The greatest value of a picture is when it forces us to notice what we never expected to see.
We live in a data-rich world. The technology advances at an amazing pace and organisations are able to capture an ever-growing amount of data. This proliferation can often be seen as problematic. Data can be collected and processed by a range of tools – sensors, computers and mobile phones to name a few.
However, this so called big data comes with its own problems. The costs of storage and management can be sometimes prohibitive, ensuring data security and protecting privacy is also becoming harder for a lot of organisations. Making sense of the information hidden in all this data can be a problem too. It requires a new breed of well trained information analysts and decision-makers who are capable of understanding what the data is telling them.
On the other hand data collected by organisations can and should be treated as a wealth of potential opportunities. Not only can it provide accurate business reporting, help to spot trends and relationships within the data variables but it can also offer a glimpse into possible versions of the future by using ‘predictive analytics’.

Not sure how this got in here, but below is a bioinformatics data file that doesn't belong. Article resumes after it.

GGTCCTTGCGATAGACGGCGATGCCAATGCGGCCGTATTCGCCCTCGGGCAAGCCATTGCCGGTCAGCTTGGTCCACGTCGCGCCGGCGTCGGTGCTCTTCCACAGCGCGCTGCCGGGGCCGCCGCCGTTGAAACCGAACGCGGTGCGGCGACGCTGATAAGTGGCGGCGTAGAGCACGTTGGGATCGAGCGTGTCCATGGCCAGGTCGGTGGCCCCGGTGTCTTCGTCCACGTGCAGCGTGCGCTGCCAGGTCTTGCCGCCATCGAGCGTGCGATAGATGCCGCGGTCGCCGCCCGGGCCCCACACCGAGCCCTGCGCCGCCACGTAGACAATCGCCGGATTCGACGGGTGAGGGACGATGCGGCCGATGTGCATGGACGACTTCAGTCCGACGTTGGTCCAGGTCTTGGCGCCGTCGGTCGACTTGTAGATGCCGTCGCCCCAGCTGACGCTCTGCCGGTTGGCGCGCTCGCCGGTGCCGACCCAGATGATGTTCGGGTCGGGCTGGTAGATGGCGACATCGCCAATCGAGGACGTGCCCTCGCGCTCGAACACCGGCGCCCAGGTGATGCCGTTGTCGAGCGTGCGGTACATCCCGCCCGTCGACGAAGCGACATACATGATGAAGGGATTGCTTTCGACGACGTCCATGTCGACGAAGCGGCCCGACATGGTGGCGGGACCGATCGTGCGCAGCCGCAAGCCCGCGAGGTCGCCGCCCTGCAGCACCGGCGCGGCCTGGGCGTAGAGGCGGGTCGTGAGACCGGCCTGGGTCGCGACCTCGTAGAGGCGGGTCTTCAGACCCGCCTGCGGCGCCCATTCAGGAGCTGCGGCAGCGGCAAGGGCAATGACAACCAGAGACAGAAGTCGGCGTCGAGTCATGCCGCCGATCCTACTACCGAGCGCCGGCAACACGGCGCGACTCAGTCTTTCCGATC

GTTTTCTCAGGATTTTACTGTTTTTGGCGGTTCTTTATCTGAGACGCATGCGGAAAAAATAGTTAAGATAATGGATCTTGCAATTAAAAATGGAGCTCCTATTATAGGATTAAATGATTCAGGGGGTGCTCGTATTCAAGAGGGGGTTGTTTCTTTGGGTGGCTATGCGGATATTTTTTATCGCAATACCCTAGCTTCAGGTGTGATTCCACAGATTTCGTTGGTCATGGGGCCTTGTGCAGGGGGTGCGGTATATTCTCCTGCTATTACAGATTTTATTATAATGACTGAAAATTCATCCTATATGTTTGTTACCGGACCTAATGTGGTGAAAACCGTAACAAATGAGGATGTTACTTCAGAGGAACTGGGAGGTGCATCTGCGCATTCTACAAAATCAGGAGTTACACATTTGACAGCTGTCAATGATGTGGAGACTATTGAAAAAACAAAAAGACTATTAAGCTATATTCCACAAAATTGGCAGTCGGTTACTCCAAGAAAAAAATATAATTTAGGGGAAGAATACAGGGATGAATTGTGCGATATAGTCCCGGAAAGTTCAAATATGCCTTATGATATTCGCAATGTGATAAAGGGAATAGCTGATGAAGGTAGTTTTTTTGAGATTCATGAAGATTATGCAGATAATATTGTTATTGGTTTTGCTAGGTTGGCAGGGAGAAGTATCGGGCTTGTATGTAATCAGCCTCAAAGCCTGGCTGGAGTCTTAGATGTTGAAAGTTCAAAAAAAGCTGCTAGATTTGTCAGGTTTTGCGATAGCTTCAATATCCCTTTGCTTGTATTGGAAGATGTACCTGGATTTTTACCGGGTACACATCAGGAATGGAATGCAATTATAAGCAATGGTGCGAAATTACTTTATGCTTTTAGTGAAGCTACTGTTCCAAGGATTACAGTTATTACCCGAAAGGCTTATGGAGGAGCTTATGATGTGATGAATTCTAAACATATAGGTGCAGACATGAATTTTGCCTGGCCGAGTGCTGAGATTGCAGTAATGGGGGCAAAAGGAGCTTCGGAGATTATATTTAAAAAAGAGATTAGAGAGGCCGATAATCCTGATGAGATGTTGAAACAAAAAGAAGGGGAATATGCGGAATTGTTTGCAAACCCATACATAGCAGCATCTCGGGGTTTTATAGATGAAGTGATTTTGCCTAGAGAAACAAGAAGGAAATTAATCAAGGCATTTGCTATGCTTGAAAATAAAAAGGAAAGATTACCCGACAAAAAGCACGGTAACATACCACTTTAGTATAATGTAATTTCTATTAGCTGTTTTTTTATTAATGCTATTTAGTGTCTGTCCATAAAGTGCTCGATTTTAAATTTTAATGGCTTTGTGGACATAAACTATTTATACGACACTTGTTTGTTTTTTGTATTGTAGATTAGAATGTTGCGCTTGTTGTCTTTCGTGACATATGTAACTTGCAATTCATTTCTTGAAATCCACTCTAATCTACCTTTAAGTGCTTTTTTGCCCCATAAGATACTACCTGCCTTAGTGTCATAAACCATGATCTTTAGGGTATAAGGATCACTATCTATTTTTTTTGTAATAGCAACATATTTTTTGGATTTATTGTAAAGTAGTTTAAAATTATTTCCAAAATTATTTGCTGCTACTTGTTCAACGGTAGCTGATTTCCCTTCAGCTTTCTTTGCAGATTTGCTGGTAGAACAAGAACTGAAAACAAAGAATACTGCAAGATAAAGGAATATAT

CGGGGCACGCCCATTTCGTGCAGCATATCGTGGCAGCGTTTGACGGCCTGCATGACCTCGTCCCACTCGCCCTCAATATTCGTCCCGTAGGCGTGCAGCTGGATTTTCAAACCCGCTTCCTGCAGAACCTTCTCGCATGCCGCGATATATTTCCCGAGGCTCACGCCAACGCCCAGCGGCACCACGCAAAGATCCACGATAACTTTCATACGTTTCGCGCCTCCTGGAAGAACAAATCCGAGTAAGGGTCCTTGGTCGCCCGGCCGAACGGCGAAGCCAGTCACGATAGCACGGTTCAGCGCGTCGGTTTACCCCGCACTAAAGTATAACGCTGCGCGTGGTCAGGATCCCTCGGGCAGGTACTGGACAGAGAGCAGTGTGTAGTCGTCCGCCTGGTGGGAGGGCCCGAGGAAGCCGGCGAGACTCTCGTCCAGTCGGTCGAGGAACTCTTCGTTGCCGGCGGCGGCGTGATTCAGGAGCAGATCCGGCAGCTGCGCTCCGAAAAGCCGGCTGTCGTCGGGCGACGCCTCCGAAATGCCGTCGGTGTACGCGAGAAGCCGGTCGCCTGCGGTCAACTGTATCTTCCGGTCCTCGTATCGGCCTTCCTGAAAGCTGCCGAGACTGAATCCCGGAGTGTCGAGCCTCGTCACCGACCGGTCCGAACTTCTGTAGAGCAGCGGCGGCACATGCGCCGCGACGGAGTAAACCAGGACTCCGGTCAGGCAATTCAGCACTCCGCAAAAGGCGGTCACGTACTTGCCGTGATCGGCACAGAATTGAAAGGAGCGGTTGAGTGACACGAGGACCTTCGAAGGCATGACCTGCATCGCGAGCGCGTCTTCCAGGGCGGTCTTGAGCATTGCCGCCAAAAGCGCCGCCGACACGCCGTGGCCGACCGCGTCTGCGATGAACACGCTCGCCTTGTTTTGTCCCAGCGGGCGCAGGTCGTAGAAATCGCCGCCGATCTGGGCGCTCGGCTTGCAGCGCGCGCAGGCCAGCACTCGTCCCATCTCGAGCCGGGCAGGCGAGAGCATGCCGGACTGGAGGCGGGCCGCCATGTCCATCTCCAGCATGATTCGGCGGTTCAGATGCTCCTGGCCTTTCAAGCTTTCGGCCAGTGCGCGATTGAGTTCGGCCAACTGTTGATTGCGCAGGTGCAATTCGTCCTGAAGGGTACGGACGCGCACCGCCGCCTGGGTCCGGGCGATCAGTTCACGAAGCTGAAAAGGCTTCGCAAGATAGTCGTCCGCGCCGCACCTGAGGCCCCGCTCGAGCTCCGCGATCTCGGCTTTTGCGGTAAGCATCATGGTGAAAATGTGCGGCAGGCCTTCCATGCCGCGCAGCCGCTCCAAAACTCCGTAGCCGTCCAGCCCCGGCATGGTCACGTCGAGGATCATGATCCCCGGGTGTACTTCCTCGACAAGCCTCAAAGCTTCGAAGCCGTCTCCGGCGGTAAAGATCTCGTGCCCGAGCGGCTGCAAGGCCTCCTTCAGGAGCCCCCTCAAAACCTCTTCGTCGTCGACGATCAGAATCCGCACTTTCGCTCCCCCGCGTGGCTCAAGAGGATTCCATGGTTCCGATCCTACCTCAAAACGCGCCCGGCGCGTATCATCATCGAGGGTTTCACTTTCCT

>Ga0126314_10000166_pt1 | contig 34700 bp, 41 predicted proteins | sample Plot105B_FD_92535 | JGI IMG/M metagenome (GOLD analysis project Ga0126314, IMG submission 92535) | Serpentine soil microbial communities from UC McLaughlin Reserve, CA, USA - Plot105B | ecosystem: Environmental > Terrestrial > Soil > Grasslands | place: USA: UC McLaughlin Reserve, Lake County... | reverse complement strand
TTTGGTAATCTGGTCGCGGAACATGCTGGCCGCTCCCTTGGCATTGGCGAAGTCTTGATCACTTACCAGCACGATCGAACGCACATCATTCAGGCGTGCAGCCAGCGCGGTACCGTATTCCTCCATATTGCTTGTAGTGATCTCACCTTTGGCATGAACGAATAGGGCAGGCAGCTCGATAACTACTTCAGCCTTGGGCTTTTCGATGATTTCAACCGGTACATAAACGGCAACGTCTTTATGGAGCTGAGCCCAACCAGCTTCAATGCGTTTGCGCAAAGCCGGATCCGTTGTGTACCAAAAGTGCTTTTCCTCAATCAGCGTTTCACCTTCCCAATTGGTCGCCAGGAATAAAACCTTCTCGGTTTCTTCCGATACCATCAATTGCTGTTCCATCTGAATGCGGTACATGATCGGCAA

By exploiting knowledge of the human visual system we can use variables such as shape, size, colour and position to create an almost physical depiction of data. As readers, we can then interpret these representations, posing questions such as:
- How many?
- Which is bigger?
- Which is the smallest?
- What has changed over time?
- What is the relationship there?
Because of the way the human brain processes information, it is faster and easier for us to understand the meaning of data points when they are displayed in charts rather than looking at piles of spreadsheets or reading huge reports.
Well selected visualisations help us see things that were not obvious from looking at the numbers alone. Even when data volumes are very large, we can spot the patterns more quickly and easily, therefore visualisation can help and amplify our understanding.